Latest Sea Surface Temperatures (SSTs)

SST's from the Johns Hopkins University Applied Physics Laboratory
This site has excellent imagery. It is best to select 3 or 7 day imagery. Imagery that is averaged over a period of time gives you a better idea of the temperature. In addition, chances are cloulds have not obscured the area you want to look at for that long, so you will not usually find huge chunks of data on the image missing.

SSTs from NOAA CoastWatch Program: POES AVHRR | GOES Imager
This site provides a lot of imagery that allows you to select water regions that you want to view specific data for. Regions are provided in alphabetical order. If you get to the page and see only Alaska imagery, use the arrow at the bottom of the page to continue to other regions. Sometimes it may take going through many pages. The latest image for each particular region is the last image shown. If you click the first "Gulf of Mexico" image you see, it is the oldest. Go to the last thumbnail before a new region is listed. It should, unless they change it, be the latest info. Look at the times under the thumbnails to see if you are selecting the latest image. If there is cloud cover over an area, products will have missing data. In addition, sometimes an image might contain only partial data because the satellite did not make a pass over that complete area. This is where some of the images noted in the sites below come in handy, since some are averaged over several days of information. There are several different types of SST data sources on that page. Take a look and see which you like best. Some are updated more frequently than others.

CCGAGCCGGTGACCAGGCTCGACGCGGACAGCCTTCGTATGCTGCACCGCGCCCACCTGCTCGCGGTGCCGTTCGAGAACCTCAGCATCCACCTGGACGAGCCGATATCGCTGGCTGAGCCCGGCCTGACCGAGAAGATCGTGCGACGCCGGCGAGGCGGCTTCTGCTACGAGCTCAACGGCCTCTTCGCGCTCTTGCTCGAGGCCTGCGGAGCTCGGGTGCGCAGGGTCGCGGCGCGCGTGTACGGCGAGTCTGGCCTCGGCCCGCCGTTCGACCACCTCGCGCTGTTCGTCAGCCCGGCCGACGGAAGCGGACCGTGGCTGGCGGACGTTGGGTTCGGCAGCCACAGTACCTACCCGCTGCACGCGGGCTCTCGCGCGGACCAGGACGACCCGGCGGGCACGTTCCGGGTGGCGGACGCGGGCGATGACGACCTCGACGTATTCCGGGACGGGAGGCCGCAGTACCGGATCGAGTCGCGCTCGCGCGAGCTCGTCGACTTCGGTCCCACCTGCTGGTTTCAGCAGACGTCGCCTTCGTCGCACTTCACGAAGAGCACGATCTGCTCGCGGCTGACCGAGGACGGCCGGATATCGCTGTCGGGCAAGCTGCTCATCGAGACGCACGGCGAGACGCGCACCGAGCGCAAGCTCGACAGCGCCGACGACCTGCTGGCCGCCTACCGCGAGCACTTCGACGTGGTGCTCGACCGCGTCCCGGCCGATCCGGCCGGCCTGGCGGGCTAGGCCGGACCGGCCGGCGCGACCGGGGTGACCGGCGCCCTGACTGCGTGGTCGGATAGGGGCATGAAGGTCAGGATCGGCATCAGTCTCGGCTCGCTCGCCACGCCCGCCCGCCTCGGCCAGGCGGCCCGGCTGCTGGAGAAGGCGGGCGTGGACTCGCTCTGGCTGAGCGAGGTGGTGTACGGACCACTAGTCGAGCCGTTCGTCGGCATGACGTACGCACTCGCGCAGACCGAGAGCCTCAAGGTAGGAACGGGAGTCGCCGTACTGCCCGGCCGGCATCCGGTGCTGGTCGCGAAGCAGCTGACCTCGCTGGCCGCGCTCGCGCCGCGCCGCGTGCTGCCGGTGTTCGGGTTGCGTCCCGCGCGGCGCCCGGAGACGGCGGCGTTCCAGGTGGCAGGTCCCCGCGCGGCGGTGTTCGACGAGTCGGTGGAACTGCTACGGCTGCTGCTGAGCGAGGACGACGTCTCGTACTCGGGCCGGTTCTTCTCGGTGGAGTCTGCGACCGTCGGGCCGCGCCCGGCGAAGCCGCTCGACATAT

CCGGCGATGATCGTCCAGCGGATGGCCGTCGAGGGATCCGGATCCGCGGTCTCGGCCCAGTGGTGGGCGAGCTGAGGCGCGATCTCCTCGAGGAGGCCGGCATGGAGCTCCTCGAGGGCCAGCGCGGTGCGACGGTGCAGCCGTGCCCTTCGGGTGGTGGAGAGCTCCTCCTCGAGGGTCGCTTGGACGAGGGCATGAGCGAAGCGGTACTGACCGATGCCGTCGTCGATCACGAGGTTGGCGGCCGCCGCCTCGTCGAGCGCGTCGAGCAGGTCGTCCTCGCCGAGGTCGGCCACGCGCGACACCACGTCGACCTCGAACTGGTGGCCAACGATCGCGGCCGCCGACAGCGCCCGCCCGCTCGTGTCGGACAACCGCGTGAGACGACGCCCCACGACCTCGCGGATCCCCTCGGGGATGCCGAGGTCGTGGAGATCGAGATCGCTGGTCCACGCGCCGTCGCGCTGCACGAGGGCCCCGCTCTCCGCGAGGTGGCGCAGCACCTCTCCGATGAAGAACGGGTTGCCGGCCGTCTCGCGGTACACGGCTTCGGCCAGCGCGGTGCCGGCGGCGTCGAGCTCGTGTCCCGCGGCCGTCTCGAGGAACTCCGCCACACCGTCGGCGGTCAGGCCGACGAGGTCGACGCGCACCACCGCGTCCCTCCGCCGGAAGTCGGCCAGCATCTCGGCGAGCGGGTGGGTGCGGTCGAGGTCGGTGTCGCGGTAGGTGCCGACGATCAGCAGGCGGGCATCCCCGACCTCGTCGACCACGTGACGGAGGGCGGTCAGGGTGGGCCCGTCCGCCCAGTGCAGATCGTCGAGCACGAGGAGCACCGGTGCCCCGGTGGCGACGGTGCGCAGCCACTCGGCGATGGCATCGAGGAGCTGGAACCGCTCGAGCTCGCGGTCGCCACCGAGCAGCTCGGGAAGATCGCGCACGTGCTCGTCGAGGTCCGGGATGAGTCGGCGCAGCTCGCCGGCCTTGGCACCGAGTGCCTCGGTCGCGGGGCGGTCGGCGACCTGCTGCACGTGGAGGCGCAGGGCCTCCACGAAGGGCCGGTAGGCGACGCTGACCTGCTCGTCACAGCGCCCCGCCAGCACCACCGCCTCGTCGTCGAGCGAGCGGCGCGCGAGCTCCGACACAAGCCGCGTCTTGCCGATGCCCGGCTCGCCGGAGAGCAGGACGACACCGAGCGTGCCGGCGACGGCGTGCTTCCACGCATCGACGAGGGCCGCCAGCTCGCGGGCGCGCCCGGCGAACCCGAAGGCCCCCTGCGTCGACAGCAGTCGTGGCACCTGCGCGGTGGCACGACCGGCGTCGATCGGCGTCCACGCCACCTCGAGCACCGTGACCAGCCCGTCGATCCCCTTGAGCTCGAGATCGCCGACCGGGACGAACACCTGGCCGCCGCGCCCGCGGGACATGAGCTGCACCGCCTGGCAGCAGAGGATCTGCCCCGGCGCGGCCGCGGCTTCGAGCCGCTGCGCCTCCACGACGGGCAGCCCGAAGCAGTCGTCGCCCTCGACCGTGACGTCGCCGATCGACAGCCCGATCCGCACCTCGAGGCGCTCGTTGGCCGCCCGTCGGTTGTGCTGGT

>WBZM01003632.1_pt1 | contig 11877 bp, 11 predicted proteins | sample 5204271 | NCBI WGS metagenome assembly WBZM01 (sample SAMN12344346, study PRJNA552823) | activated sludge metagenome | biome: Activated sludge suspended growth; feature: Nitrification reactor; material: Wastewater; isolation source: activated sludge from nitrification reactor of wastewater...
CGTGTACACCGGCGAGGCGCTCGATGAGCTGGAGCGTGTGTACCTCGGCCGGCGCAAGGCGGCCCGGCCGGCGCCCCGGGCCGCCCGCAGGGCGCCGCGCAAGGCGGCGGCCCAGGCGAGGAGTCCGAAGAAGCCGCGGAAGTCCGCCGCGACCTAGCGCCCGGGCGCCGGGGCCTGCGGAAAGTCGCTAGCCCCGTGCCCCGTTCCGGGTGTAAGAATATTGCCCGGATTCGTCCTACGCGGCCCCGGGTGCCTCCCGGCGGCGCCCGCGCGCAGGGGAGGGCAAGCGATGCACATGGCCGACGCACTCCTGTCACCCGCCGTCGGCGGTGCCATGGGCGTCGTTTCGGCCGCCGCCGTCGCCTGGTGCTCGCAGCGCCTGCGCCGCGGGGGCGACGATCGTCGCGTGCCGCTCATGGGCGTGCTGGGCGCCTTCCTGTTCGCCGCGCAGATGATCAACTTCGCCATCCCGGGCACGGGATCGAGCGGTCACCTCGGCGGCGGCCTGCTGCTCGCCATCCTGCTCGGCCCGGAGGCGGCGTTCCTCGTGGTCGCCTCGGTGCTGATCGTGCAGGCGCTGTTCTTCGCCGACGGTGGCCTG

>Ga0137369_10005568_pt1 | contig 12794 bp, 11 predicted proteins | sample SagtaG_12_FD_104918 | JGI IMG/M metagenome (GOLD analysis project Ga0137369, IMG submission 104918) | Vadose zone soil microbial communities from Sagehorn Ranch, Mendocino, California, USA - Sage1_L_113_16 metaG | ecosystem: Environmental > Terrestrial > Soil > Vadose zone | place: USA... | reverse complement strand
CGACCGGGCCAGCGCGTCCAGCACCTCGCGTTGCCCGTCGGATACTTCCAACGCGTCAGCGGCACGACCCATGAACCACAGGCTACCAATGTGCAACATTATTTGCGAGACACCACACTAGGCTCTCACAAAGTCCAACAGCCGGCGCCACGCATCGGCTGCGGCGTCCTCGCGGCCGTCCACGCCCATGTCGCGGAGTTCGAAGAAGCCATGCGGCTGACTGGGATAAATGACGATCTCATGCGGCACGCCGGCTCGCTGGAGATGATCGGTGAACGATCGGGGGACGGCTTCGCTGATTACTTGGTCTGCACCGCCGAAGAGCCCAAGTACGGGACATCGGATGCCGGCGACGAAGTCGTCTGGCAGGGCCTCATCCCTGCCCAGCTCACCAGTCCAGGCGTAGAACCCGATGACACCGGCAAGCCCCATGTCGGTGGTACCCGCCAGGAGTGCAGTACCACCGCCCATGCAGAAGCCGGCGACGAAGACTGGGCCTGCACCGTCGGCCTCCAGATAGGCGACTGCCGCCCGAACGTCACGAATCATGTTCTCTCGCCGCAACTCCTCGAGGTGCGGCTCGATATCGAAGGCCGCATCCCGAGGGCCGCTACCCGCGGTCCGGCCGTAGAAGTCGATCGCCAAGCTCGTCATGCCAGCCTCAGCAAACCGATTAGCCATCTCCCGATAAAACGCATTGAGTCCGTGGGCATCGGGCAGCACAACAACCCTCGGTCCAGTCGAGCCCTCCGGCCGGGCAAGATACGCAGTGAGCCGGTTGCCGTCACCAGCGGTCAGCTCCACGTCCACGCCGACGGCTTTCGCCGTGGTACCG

Rutgers University Coastal Ocean Observation Lab: